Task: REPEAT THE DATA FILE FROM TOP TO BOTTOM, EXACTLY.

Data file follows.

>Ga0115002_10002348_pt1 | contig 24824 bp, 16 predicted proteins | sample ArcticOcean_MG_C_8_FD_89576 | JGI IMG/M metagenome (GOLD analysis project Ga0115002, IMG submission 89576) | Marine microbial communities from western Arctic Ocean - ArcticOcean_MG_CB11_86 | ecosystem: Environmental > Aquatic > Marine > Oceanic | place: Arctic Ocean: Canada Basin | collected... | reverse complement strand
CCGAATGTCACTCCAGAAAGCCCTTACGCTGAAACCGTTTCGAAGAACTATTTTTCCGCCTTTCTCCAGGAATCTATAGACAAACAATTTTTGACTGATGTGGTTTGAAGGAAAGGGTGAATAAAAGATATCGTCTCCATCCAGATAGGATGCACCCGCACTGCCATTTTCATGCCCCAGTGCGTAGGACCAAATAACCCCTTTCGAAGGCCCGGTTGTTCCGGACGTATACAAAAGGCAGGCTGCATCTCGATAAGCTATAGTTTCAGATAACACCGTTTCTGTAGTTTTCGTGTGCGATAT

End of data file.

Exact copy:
>Ga0115002_10002348_pt1 | contig 24824 bp, 16 predicted proteins | sample ArcticOcean_MG_C_8_FD_89576 | JGI IMG/M metagenome (GOLD analysis project Ga0115002, IMG submission 89576) | Marine microbial communities from western Arctic Ocean - ArcticOcean_MG_CB11_86 | ecosystem: Environmental > Aquatic > Marine > Oceanic | place: Arctic Ocean: Canada Basin | collected... | reverse complement strand
CCGAATGTCACTCCAGAAAGCCCTTACGCTGAAACCGTTTCGAAGAACTATTTTTCCGCCTTTCTCCAGGAATCTATAGACAAACAATTTTTGACTGATGTGGTTTGAAGGAAAGGGTGAATAAAAGATATCGTCTCCATCCAGATAGGATGCACCCGCACTGCCATTTTCATGCCCCAGTGCGTAGGACCAAATAACCCCTTTCGAAGGCCCGGTTGTTCCGGACGTATACAAAAGGCAGGCTGCATCTCGATAAGCTATAGTTTCAGATAACACCGTTTCTGTAGTTTTCGTGTGCGATAT